... pretty room that he cannot fail to be impressed. Any one coming from a hot city, and proving insensible to the charms of the roses that are now creeping into my window, would be unfit to live. Even a hussar must have a soft spot somewhere. I foresee those roses will be the means of reducing ...
— Molly Bawn • Margaret Wolfe Hamilton

... the divine reality and wonder of existence, conversing with the heights and depths of being, and appreciating the significance of personality, as Mr. Mill never can, will accompany our epoch into its future farther than one can foresee, but to its present must render a mixed and imperfect service; for a sickness runs in his veins, and he is trying to force the age into a half-way house, which is built equally by his ...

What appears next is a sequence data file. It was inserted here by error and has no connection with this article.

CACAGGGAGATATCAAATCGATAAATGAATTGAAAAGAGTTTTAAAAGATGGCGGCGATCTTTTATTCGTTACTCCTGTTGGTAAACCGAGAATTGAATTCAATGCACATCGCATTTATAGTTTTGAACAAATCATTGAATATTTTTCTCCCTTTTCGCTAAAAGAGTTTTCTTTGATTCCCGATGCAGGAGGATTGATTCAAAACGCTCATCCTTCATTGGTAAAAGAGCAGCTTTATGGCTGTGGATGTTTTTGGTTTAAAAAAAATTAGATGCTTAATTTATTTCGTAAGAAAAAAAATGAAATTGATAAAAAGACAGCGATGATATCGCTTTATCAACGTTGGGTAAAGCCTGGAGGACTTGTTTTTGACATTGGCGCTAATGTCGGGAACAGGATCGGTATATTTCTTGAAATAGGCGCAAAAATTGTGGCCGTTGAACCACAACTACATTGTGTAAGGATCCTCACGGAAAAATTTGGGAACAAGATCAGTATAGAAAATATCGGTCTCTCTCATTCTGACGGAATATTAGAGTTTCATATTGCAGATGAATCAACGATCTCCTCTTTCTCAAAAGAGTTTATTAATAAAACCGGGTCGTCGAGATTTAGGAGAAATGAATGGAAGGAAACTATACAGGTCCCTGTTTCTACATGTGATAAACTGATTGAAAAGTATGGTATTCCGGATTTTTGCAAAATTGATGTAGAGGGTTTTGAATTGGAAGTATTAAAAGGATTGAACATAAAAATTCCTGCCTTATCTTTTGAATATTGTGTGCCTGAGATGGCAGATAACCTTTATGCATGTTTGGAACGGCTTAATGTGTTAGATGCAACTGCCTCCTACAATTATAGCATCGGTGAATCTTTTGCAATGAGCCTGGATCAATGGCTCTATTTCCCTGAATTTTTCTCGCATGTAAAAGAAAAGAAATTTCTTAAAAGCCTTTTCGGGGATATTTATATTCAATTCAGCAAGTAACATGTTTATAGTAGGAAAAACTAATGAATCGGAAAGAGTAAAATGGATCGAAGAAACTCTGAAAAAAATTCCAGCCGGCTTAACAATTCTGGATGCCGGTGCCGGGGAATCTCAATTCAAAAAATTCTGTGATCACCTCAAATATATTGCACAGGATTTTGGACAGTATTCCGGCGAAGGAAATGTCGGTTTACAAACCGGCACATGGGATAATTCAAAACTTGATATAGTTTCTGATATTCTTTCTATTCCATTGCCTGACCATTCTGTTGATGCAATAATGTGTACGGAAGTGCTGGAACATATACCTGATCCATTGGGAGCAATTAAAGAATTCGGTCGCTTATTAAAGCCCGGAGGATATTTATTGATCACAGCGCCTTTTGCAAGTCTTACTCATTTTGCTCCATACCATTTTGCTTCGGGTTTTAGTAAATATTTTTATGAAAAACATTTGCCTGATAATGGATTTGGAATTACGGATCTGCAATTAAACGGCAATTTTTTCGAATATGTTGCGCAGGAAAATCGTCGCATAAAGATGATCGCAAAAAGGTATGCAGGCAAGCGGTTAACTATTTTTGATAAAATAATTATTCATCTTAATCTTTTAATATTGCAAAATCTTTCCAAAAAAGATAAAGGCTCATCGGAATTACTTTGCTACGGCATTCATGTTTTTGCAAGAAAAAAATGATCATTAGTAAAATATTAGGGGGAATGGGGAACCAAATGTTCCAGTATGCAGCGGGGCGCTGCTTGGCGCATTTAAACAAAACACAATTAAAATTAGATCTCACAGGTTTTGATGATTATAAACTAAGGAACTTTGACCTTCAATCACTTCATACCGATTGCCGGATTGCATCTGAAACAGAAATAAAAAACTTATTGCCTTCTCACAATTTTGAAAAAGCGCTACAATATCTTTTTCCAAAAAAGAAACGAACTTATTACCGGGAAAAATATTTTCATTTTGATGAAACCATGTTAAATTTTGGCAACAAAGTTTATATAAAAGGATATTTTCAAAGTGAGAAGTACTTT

— The Atlantic Monthly, Vol. 13, No. 76, February, 1864 • Various

... baths of Ancona. Several other invitations have had to be courteously declined. But next year a considerable change may take place in my outward circumstances, and may again draw me closer to Germany. How this last chapter of my life will shape itself I cannot yet foresee. ...
— Letters of Franz Liszt, Volume 2: "From Rome to the End" • Franz Liszt; letters collected by La Mara and translated

... prefer to confess our incompetency in the matter. But it is none the less certain that these experiments are having the same success that they had at their inception in 1881 at the Universal Exposition of Electricity, and they allow us to foresee that there is a time coming in which it will be possible to transmit speech to a distance with the same intensity that the present trumpet flourishes have. Although all the tentatives hitherto made in this direction have not given very brilliant results, we must not despair of attaining the ...